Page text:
This article is written by By Dr Jehan Loza
Dr Jehan Loza holds a PhD in Sociology (Deakin University), a Masters of Vocational Practice – Church Practice at Tabor and has nearly 25 years experience undertaking qualitative evaluation and research with a range of stakeholders both in Australia and internationally.
Jehan has worked across diverse cultural and geographical contexts including with Indigenous communities. She has intimate knowledge of community and organisational capacity building processes and has applied this knowledge both practically and theoretically in her work.
How can a theology and practice of reconciliation promote intercultural contact and understanding in ways that can facilitate reconciliation between the Australian church and Aboriginal Australia?
Therefore, if anyone is in Christ, he is a new creation. The old has gone, the new has come! All this is from God, who reconciled us to himself through Christ and gave us the ministry of reconciliation: that God was reconciling the world to himself in Christ, not counting men’s sins against them.
And he has committed to us the message of reconciliation. We are therefore, Christ’s ambassadors, as though God were making his appeal through us. We implore you on Christ’s behalf, be reconciled to God (2 Cor. 5:17-20, NIV).
There is a deep chasm between my vocational context (as a social research and evaluation specialist with a focus on Aboriginal Australia) and my church context. For the last eight years, Social Compass researched and evaluated Indigenous programs and relations across the government, corporate and not-for-profit-sectors. We have evaluated programs for the Federal Government’s ‘Closing the Gap’ initiative and we have worked with large and small corporations and organisations developing their Aboriginal Employment Policies, Aboriginal Engagement Programs and drafting their Aboriginal Reconciliation Plans (RAPs). Our work has given us a privileged access into Aboriginal communities. Across Australia, we have sat and talked with Australia’s Aboriginals and we have shared their frustrations and shed tears over their trauma and oppression.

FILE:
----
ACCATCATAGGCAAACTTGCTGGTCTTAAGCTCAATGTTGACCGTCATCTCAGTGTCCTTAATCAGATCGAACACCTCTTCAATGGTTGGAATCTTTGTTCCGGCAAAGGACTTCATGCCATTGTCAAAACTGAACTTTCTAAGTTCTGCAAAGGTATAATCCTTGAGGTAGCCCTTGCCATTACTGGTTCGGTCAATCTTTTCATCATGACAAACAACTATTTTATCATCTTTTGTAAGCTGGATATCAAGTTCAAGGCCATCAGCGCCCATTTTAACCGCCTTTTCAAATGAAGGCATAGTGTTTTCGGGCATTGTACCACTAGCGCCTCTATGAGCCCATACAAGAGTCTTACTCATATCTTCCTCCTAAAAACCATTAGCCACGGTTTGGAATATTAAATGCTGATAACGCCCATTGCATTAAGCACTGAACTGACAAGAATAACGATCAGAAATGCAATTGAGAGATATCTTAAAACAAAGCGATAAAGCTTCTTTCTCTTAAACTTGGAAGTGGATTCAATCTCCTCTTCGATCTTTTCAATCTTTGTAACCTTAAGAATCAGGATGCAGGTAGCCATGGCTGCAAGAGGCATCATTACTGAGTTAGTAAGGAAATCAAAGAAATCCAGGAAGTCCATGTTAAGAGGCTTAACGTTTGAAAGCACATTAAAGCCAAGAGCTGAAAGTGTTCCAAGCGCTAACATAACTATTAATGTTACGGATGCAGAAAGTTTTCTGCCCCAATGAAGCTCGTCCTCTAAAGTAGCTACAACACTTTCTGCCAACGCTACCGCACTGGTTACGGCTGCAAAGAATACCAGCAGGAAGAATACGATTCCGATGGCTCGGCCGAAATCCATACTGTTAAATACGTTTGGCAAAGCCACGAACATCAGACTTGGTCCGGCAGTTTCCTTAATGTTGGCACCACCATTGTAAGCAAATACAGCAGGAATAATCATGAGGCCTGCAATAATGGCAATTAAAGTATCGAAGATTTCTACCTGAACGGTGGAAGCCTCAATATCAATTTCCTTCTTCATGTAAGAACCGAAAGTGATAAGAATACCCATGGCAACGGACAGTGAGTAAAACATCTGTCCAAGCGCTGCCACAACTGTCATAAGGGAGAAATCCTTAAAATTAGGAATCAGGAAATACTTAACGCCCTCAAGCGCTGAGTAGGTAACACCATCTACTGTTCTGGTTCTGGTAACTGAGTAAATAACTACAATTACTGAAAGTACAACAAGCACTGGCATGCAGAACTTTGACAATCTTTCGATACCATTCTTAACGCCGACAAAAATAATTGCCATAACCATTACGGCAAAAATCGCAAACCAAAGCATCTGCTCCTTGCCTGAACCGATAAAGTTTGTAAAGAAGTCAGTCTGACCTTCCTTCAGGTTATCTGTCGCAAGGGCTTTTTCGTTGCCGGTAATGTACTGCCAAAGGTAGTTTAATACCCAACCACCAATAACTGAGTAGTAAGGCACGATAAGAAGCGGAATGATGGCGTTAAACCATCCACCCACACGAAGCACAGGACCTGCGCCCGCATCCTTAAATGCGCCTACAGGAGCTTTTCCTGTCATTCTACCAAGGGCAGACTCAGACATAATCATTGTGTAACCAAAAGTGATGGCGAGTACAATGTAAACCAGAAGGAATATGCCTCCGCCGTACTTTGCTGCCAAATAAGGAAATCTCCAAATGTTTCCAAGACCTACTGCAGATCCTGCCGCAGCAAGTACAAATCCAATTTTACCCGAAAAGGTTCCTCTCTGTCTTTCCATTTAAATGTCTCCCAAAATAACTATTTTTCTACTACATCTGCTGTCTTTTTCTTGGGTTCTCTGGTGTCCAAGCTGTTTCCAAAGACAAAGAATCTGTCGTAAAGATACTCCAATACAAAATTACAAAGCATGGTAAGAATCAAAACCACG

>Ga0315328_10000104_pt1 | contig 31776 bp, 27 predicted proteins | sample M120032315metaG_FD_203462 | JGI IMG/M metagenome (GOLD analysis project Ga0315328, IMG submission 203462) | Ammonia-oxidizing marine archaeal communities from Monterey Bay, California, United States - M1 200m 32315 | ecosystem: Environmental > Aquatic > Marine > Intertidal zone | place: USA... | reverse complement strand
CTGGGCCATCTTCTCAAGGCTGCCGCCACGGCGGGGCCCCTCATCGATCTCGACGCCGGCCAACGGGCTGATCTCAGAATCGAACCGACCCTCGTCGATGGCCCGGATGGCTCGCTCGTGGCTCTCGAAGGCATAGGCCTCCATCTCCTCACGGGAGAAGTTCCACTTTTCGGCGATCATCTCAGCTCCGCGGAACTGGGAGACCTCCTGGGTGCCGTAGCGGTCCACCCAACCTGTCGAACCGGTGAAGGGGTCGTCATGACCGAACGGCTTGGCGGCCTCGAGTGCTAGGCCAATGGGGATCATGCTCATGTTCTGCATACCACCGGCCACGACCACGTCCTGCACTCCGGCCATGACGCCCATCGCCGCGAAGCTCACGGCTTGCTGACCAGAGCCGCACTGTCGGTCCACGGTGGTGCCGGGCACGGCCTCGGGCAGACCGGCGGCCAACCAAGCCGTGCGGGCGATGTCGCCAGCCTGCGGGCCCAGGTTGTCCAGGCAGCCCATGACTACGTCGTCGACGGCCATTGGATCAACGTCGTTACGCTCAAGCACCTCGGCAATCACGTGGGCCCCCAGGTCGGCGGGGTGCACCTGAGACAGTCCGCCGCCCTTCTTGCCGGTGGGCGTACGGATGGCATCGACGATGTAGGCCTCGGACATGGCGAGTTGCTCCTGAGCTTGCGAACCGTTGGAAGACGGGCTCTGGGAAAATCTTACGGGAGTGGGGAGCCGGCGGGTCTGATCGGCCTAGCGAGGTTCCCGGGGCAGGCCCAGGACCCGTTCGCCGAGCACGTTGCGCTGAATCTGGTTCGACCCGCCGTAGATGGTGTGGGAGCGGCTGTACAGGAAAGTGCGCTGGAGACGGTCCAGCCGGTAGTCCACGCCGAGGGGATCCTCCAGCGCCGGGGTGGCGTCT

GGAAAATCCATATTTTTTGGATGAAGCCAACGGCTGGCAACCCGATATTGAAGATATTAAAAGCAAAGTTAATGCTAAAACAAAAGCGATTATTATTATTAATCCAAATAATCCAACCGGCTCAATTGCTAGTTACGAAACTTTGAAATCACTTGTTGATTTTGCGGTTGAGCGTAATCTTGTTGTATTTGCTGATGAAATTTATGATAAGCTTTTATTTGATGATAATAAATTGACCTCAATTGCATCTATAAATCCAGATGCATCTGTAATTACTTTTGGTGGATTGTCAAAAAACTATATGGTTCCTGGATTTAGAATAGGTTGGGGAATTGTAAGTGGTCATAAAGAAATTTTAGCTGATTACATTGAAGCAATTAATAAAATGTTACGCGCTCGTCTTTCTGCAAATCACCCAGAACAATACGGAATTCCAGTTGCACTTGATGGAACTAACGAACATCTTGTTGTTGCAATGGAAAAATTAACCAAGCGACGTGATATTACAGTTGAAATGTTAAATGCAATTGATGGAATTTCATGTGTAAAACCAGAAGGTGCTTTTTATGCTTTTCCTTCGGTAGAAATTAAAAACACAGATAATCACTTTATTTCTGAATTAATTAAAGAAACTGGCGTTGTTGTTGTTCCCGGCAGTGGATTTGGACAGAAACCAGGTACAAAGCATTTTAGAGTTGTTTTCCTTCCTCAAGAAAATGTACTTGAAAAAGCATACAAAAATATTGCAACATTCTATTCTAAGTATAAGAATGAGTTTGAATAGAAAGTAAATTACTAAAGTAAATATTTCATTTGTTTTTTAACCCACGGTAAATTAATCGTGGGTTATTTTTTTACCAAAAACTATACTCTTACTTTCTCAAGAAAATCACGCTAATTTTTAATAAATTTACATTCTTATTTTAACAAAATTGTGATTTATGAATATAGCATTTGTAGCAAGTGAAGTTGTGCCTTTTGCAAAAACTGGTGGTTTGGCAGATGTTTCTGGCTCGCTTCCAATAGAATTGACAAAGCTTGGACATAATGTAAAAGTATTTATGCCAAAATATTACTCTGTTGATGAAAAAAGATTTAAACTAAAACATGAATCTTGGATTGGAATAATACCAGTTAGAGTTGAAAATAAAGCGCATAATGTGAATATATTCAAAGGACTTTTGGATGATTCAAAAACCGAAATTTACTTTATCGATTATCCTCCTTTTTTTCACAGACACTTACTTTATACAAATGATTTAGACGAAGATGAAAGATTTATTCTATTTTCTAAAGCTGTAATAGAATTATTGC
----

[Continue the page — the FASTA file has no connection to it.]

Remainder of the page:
I have also sat in pentecostal churches and heard the theological rhetoric spewed forth from the pulpit – a rhetoric that talks of love, forgiveness and oneness in Christ; a rhetoric that tells me to love the Lord my God with all my heart and all my soul and love my neighbour as myself. Yet, I see little evidence of my church living the words it preaches within its own four walls or outside it and nor have those words better equipped me to do so.
And to be honest I am embarrassed. I have often thought, ‘What would my government and corporate clients think if they sat here too’? And I am thankful that they are not for the rhetoric that my church speaks of does not even include this nation’s most oppressed people!
I have sat in church and been incredulous at the lack of awareness of the pain, trauma and oppression of our Aboriginal Australians. That is, while rhetoric is spoken about love for my neighbour, the poor and the oppressed, I am yet to hear it applied to my Aboriginal brothers and sisters let alone see evidence of action towards loving these brothers and sisters under the banner of Christ.
Why is there a persistent theological and practical blindness by the Australian church to the Aboriginal condition?
I use a series of personal vignettes to illustrate the intersection of my vocational context with the apathetic, and, dare I proclaim, racist context of my local church and its ‘traditional’ theological approach – the aim being to highlight the theological myopia and even (current) oppressive practices that exists in the Australian church, more broadly, and my local church specifically.
There is a divide between (traditional) Scripture and the lived realities and historical context of Aboriginal people – a context marked by a persistent conflict, oppression and distrust. A theology and practice that seeks to go to the heart of these matters places human experience and tradition and Scripture in a dialectic relationship. The theology and practice I speak of is one of reconciliation: a ministry of reconciliation and a reconciling mission.
A ministry of reconciliation and a reconciling mission has intercultural dialogue and contact between the church and Aboriginal Australia at its core. It is a theology and practice based on spirit-led, holy relationships bringing to fruition, by word and deed, the unity, oneness and forgiveness by which, as Christians, we are called.
The ‘emerging’ question therefore, is: How can a theology and practice of reconciliation promote intercultural contact and understanding in ways that can facilitate reconciliation between the Australian church and Aboriginal Australia?